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Why did a stalemate develop on the Western Front?

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Why did a Stalemate develop on the Western Front? The Schlieffen Plan, the plan which Germany had made to avoid having to fight on two fronts at one time. They planned to invade France first and conquer them in 6 weeks, whilst Russia was getting ready for war and then deal with Russia later. This plan however depended on four things: beating France in six weeks; Russia being slower than six weeks, Great Britain not joining in with the war and Belgium not resisting when Germany went through it. When the plan went ahead, all these things went wrong. Firstly, Russia was ready before the 6 week time scale, which meant that Germany had to send 100,000 men which were meant to be going through Belgium to fight the French to defend Russia, which weakened the German army. Whilst they were advancing to France, they were moving fast, food supplies and ammunitions were being carried by oxen, which are slow and heavy, so they would be hungry whilst fighting and run out of ammunitions too, and when this happened they wouldn't be able to carry on fighting the battle. ...read more.


After this, the British army helped the French army guard Paris and helped to close the gap to the sea. The French army also had a plan, called Plan 17, in which they were going to win back Alsace Lorraine, which they had lost to Germany in 1871. They had planned to go through the French-German border. Their commander, Joffre was old fashioned and believed that bright blue uniforms and rifles with bayonets on them would frighten the enemy away. But he was wrong and just made the French easy targets for the Germans. They lost over 200 000 men in a month, which was caused the failure of Plan 17. After this battle, Joffre realised that there was something wrong and they changed uniforms and got more up to date weapons, thinking that the next battle would be quick and easy to win. When the French realised that the Germans were actually going through Belgium, they made their way from the French-German border to the French-Belgian border where the Belgians and Brits were fighting. ...read more.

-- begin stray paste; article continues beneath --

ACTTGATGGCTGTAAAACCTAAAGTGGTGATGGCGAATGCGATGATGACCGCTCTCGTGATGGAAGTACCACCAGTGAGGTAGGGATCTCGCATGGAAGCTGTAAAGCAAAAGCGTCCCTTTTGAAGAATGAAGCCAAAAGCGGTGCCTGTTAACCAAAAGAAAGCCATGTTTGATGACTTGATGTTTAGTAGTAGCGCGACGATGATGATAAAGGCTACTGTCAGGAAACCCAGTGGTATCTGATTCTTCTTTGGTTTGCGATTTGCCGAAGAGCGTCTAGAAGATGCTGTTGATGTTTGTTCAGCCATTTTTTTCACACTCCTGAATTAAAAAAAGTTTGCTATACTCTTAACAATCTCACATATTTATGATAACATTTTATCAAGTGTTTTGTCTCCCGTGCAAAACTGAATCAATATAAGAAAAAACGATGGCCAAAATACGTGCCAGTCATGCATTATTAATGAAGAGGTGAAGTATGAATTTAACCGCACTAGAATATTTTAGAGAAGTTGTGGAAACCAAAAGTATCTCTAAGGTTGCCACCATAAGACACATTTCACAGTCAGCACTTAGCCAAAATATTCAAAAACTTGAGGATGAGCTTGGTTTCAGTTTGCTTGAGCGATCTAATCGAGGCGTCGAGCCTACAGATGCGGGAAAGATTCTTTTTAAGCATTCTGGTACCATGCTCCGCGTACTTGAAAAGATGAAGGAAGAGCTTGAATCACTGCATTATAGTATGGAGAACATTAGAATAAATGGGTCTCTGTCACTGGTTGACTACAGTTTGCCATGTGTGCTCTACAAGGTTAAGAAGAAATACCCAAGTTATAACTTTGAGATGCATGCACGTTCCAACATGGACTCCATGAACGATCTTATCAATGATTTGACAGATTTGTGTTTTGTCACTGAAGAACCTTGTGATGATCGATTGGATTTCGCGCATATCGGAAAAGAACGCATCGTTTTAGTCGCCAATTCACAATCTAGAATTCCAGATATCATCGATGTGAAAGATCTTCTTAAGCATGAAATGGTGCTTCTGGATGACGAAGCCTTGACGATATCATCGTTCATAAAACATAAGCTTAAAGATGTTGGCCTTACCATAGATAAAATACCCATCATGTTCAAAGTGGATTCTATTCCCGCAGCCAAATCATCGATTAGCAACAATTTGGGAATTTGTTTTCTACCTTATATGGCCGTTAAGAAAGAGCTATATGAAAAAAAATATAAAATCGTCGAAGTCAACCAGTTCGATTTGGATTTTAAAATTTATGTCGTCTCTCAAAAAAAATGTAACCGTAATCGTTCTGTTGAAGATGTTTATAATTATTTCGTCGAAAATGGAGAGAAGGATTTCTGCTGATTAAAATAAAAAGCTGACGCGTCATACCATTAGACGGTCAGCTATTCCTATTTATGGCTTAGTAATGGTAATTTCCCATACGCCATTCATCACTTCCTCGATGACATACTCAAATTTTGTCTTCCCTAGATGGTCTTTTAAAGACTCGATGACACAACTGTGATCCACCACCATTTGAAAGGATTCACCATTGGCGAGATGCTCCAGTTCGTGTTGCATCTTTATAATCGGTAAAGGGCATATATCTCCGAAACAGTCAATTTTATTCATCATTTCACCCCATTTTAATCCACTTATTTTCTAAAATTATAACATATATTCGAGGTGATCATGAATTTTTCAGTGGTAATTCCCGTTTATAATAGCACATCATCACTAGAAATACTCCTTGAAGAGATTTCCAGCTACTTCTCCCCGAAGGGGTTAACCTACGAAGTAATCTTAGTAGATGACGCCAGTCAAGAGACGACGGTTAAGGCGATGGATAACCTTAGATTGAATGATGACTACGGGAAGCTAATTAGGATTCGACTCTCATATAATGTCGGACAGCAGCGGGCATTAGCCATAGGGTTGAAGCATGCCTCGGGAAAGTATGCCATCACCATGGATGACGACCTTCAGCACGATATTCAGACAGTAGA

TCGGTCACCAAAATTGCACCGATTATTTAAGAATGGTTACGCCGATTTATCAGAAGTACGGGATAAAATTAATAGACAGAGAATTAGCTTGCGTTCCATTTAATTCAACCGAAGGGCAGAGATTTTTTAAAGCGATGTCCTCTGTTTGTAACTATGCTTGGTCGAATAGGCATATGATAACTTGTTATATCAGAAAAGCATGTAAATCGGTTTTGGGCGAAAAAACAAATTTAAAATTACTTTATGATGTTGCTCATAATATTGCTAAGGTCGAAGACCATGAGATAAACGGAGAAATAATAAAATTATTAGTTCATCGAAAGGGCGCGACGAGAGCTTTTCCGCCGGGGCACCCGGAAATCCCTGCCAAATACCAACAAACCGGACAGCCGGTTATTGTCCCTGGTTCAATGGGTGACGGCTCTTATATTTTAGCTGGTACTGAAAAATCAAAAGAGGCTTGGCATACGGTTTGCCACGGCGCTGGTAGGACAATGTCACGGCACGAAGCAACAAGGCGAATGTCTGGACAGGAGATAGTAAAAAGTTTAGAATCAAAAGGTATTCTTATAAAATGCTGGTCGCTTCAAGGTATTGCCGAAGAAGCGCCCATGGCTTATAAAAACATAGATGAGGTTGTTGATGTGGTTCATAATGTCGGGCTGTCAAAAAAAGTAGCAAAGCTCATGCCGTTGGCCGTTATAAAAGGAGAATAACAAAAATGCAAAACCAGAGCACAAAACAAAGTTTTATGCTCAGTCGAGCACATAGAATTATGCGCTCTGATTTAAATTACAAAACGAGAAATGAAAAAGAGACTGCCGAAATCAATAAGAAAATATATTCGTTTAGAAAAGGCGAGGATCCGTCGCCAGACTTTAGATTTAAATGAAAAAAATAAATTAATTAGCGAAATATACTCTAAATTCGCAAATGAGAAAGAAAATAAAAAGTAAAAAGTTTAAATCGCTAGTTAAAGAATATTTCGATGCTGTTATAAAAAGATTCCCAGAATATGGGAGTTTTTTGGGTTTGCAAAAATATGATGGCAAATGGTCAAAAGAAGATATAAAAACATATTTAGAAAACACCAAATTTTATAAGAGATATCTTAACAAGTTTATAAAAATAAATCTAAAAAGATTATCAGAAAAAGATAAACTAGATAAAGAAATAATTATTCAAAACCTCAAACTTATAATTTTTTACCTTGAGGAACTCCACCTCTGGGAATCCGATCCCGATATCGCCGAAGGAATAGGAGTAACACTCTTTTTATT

We got there first, and now the trenches ran right from the Northern coast right down to Switzerland. The Germans had no way through. Neither side was strong enough to push either side back, so there was a battle going on, without any progress being made. But whilst the battle of the Marne was going on, the German supplies were still far behind the troops and the troops were running out of ammunitions, which made them unable to fight back. Also, many had been travelling far distances, a lot of it on foot and hadn't been fed. They left the battle field to raid houses for food, which was the main reason why the allies won the battle. At this point, the Germans had nearly got to Paris, they were just 25 miles from it at some points on the Western front, even some parts of Paris were shelled, Germany nearly won the battle of the Marne and then would have conquered Paris as they had intended to in the first place. ?? ?? ?? ?? ...read more.

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